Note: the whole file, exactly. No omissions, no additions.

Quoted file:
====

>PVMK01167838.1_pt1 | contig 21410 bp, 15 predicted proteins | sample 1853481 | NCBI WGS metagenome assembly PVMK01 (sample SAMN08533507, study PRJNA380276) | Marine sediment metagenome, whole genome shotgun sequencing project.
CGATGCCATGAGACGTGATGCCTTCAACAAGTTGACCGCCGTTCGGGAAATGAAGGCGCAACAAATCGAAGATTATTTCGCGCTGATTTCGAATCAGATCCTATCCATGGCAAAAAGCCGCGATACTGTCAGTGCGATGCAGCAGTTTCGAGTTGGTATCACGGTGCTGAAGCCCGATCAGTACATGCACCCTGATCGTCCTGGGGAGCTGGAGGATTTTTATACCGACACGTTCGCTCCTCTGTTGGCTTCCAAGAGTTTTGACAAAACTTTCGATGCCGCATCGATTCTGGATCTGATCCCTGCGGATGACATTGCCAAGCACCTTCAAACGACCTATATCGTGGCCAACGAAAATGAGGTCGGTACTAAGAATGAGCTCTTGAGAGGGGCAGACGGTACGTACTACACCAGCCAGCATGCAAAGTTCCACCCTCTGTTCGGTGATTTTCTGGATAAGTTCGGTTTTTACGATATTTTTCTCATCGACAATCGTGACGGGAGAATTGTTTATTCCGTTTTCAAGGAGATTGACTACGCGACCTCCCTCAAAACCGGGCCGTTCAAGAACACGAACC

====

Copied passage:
>PVMK01167838.1_pt1 | contig 21410 bp, 15 predicted proteins | sample 1853481 | NCBI WGS metagenome assembly PVMK01 (sample SAMN08533507, study PRJNA380276) | Marine sediment metagenome, whole genome shotgun sequencing project.
CGATGCCATGAGACGTGATGCCTTCAACAAGTTGACCGCCGTTCGGGAAATGAAGGCGCAACAAATCGAAGATTATTTCGCGCTGATTTCGAATCAGATCCTATCCATGGCAAAAAGCCGCGATACTGTCAGTGCGATGCAGCAGTTTCGAGTTGGTATCACGGTGCTGAAGCCCGATCAGTACATGCACCCTGATCGTCCTGGGGAGCTGGAGGATTTTTATACCGACACGTTCGCTCCTCTGTTGGCTTCCAAGAGTTTTGACAAAACTTTCGATGCCGCATCGATTCTGGATCTGATCCCTGCGGATGACATTGCCAAGCACCTTCAAACGACCTATATCGTGGCCAACGAAAATGAGGTCGGTACTAAGAATGAGCTCTTGAGAGGGGCAGACGGTACGTACTACACCAGCCAGCATGCAAAGTTCCACCCTCTGTTCGGTGATTTTCTGGATAAGTTCGGTTTTTACGATATTTTTCTCATCGACAATCGTGACGGGAGAATTGTTTATTCCGTTTTCAAGGAGATTGACTACGCGACCTCCCTCAAAACCGGGCCGTTCAAGAACACGAACC